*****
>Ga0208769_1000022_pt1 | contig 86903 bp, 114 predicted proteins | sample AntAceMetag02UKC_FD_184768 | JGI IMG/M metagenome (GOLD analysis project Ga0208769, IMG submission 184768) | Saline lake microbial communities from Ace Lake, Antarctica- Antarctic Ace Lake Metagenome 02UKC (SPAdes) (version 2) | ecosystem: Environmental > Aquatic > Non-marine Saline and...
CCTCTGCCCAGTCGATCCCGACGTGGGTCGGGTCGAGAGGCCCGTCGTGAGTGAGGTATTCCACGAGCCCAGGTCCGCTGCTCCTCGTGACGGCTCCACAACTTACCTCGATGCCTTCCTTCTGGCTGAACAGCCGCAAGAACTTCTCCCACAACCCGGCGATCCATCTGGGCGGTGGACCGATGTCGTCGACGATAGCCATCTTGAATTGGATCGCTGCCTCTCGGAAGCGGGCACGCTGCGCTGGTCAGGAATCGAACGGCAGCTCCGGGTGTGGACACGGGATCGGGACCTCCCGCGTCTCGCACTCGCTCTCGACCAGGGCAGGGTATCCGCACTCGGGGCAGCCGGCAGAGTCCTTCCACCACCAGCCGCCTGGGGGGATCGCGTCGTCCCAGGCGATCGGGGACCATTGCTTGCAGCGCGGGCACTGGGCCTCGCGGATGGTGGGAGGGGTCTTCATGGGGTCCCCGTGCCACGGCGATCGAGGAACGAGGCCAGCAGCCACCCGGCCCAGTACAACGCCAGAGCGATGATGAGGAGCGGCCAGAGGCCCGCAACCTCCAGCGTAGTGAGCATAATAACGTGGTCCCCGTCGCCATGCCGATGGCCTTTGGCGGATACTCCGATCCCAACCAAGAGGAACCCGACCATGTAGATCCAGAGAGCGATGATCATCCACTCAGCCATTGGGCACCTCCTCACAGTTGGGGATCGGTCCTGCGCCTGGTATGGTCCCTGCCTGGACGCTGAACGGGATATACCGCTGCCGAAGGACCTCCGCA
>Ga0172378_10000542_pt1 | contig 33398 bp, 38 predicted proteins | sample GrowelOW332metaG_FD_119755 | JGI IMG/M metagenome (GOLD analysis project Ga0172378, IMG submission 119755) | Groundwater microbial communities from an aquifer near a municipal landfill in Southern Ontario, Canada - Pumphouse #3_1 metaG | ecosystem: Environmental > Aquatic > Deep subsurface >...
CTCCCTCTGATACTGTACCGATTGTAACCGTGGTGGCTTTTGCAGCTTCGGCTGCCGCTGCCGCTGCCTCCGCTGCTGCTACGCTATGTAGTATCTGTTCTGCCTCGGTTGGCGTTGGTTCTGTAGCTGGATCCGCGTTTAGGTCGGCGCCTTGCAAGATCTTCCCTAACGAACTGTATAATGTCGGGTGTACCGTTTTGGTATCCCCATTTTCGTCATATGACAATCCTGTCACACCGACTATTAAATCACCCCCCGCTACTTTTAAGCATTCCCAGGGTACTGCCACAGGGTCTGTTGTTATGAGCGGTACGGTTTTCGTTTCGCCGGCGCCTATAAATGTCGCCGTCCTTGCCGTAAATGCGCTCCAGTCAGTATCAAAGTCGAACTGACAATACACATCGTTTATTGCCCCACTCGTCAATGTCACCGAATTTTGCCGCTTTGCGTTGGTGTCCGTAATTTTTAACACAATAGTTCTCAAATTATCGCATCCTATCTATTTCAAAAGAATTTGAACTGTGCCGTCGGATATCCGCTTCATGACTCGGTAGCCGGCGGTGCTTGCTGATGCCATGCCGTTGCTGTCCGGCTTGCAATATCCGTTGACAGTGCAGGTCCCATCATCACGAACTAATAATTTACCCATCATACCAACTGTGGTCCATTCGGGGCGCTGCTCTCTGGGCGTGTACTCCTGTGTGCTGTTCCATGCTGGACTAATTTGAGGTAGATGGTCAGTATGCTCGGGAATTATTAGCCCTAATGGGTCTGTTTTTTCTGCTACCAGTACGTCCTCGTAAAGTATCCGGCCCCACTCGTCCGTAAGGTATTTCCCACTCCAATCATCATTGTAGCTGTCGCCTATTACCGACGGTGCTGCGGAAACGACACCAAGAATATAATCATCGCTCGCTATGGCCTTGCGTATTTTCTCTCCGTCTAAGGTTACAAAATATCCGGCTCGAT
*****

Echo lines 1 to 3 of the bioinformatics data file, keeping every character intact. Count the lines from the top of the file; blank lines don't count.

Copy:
>Ga0208769_1000022_pt1 | contig 86903 bp, 114 predicted proteins | sample AntAceMetag02UKC_FD_184768 | JGI IMG/M metagenome (GOLD analysis project Ga0208769, IMG submission 184768) | Saline lake microbial communities from Ace Lake, Antarctica- Antarctic Ace Lake Metagenome 02UKC (SPAdes) (version 2) | ecosystem: Environmental > Aquatic > Non-marine Saline and...
CCTCTGCCCAGTCGATCCCGACGTGGGTCGGGTCGAGAGGCCCGTCGTGAGTGAGGTATTCCACGAGCCCAGGTCCGCTGCTCCTCGTGACGGCTCCACAACTTACCTCGATGCCTTCCTTCTGGCTGAACAGCCGCAAGAACTTCTCCCACAACCCGGCGATCCATCTGGGCGGTGGACCGATGTCGTCGACGATAGCCATCTTGAATTGGATCGCTGCCTCTCGGAAGCGGGCACGCTGCGCTGGTCAGGAATCGAACGGCAGCTCCGGGTGTGGACACGGGATCGGGACCTCCCGCGTCTCGCACTCGCTCTCGACCAGGGCAGGGTATCCGCACTCGGGGCAGCCGGCAGAGTCCTTCCACCACCAGCCGCCTGGGGGGATCGCGTCGTCCCAGGCGATCGGGGACCATTGCTTGCAGCGCGGGCACTGGGCCTCGCGGATGGTGGGAGGGGTCTTCATGGGGTCCCCGTGCCACGGCGATCGAGGAACGAGGCCAGCAGCCACCCGGCCCAGTACAACGCCAGAGCGATGATGAGGAGCGGCCAGAGGCCCGCAACCTCCAGCGTAGTGAGCATAATAACGTGGTCCCCGTCGCCATGCCGATGGCCTTTGGCGGATACTCCGATCCCAACCAAGAGGAACCCGACCATGTAGATCCAGAGAGCGATGATCATCCACTCAGCCATTGGGCACCTCCTCACAGTTGGGGATCGGTCCTGCGCCTGGTATGGTCCCTGCCTGGACGCTGAACGGGATATACCGCTGCCGAAGGACCTCCGCA
>Ga0172378_10000542_pt1 | contig 33398 bp, 38 predicted proteins | sample GrowelOW332metaG_FD_119755 | JGI IMG/M metagenome (GOLD analysis project Ga0172378, IMG submission 119755) | Groundwater microbial communities from an aquifer near a municipal landfill in Southern Ontario, Canada - Pumphouse #3_1 metaG | ecosystem: Environmental > Aquatic > Deep subsurface >...